Some teachings refer to death of the ego as a prerequisite, or as a casualty, in awakening or enlightenment. Metaphorically this may be true, but many teachers and seekers take this literally.
When teachers speak of death of the ego, what they are really pointing to is a shift of identity, from the limited boundary of ego-based identity to a broader, deeper, more profound recognition of identity transcendent of ego. A shift of identity means one’s “sense of self” is no longer constrained to an “ego I” which is often felt as a point of reference somewhere in the body.
Such a shift that releases us from the limited identity-sense of the ego is astonishing and can seem for a while to wipe out the ego. But this temporary failure to recognize the ego eventually clarifies and the awakened one realizes the ego is still functioning.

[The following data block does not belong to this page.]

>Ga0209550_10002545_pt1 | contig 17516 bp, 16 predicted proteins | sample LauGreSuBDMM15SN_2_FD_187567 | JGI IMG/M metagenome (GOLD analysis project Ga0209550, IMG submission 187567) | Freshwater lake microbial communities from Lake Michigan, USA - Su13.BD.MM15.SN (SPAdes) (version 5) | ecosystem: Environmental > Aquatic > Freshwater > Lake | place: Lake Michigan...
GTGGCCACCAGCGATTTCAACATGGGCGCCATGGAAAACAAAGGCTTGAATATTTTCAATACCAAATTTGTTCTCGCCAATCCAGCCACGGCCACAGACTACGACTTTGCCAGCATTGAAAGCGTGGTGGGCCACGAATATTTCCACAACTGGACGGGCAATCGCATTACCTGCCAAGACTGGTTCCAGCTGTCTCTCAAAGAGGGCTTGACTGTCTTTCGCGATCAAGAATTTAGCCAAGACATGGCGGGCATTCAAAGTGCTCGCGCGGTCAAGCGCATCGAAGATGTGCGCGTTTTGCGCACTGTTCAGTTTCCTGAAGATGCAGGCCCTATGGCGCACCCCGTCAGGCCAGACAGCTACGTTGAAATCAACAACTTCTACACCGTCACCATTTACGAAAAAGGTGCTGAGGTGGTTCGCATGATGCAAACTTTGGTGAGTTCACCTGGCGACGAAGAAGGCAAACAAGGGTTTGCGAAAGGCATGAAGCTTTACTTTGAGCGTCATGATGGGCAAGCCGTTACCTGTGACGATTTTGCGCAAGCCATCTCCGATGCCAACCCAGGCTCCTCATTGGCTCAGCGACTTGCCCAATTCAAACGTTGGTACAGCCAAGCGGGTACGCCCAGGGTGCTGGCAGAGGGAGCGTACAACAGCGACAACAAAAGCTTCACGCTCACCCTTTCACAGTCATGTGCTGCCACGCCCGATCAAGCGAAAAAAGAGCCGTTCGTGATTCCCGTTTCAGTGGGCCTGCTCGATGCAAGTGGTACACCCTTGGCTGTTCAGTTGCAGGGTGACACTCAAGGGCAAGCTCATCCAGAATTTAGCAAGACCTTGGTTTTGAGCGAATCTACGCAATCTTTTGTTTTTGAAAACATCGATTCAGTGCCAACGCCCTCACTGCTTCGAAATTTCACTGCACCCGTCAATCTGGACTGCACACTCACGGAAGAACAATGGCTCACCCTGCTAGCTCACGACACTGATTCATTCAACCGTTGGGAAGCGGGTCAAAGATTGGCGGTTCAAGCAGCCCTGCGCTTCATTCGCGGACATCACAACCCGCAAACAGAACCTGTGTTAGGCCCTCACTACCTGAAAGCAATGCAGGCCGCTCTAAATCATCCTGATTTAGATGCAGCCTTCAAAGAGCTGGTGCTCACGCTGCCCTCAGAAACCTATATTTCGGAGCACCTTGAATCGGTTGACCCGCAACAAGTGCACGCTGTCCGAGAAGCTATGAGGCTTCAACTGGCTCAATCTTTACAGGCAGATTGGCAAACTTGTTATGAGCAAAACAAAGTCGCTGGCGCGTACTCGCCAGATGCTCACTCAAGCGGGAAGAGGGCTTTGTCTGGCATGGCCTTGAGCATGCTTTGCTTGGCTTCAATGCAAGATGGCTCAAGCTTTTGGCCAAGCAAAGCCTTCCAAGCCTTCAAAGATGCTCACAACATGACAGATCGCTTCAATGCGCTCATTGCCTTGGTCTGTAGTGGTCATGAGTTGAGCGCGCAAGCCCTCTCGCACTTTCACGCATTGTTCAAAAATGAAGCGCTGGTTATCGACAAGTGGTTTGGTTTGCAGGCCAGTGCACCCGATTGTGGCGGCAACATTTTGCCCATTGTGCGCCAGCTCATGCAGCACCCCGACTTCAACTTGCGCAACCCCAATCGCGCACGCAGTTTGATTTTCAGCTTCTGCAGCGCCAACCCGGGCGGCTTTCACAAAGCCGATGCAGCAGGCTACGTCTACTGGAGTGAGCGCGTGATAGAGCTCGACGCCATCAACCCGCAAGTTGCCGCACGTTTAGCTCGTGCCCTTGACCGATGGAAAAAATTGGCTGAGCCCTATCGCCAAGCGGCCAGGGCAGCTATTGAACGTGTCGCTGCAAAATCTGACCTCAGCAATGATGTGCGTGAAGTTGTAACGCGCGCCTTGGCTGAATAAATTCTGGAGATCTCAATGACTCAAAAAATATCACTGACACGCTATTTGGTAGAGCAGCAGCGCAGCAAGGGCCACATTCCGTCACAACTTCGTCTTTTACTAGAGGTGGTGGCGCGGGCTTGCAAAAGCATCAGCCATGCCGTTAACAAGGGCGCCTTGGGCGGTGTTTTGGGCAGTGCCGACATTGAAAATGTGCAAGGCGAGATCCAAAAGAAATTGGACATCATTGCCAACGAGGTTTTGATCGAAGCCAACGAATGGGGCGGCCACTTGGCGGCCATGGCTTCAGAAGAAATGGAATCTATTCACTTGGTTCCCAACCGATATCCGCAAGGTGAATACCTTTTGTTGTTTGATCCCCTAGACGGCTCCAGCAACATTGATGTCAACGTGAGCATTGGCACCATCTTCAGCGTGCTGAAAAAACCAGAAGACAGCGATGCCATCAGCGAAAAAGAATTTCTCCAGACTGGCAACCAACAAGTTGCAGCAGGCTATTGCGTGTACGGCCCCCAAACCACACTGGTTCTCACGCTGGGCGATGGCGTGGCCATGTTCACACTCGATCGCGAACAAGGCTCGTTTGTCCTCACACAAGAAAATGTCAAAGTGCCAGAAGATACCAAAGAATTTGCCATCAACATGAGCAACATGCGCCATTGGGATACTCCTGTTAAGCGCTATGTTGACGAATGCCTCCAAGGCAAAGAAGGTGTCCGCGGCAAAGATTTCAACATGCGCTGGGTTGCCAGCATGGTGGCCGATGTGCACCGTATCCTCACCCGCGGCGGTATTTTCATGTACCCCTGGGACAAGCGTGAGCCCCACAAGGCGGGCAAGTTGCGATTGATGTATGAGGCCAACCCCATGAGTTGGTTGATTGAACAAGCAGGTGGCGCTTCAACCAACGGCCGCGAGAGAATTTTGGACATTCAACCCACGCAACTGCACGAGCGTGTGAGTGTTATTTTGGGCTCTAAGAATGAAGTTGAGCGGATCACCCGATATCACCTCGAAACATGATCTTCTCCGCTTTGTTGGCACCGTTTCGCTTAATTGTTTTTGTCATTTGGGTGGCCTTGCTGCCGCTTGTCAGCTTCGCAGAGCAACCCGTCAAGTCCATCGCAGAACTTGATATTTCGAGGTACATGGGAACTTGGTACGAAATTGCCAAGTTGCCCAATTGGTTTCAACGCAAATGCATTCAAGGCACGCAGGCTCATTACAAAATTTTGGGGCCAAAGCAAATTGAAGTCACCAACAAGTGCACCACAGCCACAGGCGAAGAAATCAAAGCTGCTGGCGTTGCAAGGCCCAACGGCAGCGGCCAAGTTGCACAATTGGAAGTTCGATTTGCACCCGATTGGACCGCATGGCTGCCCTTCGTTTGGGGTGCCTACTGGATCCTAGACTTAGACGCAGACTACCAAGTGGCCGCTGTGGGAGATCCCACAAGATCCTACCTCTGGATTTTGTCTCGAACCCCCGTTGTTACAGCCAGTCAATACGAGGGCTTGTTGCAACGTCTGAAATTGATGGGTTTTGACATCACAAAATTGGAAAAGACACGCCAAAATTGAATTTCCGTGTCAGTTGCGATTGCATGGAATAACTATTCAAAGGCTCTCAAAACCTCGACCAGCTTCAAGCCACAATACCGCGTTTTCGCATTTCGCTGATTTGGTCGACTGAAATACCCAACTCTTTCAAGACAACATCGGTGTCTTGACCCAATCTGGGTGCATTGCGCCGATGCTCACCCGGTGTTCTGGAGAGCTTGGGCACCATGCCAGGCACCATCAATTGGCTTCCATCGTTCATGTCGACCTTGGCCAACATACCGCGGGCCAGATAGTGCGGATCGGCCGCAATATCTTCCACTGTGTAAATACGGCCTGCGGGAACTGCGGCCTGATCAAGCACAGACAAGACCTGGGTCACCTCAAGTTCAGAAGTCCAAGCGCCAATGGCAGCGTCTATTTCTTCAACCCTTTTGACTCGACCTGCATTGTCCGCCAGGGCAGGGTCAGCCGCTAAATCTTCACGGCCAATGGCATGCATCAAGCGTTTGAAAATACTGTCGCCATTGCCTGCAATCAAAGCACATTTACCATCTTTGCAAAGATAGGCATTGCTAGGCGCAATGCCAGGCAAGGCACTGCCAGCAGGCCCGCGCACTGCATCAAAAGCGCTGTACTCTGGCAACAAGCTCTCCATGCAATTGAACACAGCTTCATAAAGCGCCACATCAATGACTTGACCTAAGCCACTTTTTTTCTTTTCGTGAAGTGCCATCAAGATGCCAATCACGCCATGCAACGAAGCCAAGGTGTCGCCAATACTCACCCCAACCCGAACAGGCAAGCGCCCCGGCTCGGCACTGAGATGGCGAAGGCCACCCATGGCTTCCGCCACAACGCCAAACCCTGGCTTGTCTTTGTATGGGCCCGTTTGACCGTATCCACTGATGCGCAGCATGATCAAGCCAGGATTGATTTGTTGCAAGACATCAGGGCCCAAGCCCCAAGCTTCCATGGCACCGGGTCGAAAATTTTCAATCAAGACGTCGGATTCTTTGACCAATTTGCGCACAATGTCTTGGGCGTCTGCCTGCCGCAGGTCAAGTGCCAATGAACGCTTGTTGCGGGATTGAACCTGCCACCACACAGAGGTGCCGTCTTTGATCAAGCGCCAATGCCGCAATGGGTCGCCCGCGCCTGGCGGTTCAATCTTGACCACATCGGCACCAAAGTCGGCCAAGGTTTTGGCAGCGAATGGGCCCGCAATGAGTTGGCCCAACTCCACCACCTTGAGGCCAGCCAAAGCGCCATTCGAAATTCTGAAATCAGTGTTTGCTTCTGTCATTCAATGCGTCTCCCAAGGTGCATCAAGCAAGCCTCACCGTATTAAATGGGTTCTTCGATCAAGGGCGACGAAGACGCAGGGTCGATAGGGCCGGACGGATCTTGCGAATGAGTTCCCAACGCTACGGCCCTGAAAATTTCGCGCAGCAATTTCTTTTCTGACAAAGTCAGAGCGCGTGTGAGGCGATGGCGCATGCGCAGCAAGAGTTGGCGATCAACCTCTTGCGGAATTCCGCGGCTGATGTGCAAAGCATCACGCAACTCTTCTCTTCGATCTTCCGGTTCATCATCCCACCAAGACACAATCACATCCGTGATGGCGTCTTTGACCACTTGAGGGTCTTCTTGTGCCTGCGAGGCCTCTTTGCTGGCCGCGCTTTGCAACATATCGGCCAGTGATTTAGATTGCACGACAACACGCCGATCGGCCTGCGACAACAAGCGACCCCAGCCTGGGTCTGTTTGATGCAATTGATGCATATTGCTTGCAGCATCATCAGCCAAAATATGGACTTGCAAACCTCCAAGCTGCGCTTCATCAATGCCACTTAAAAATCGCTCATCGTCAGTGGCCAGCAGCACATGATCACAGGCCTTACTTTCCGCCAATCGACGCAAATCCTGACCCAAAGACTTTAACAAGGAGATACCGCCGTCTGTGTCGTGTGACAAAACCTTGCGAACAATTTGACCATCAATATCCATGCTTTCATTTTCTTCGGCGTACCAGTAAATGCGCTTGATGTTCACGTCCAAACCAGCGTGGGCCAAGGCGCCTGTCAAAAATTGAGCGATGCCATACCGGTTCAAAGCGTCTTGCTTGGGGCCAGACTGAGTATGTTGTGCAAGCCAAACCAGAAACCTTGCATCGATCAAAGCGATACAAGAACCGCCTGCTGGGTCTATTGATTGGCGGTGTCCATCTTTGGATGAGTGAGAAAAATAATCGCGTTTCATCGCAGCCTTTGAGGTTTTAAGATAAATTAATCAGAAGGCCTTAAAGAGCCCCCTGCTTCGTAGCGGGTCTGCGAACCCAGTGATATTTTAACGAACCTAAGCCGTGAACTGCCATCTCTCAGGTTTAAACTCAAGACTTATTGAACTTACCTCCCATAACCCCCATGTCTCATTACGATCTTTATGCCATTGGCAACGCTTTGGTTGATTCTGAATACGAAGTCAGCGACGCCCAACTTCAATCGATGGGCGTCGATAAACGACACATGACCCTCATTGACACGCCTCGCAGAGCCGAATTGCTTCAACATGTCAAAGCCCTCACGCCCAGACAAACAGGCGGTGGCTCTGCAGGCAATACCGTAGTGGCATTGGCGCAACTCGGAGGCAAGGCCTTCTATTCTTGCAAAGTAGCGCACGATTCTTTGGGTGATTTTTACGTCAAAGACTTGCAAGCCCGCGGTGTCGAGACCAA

Perhaps those seekers or teachers who claim that their awakening destroyed their ego are being dramatic to make a point, misleading though it may be, or simply have not matured sufficiently in their awakening to recognize the ego is still present and functioning, while their awakened “sense of self” is no longer identified with the ego.
Some teachers point to “ego-less-ness” or “selfless action” as a sign the ego has been vanquished. But again, the ego is still fully operating. Awakening may bring with it a higher order of compassion which motivates the awakened one to engage in remarkable acts of kindness and beauty or acts of giving or sharing. But the ego is still there. One is simply not identified with it.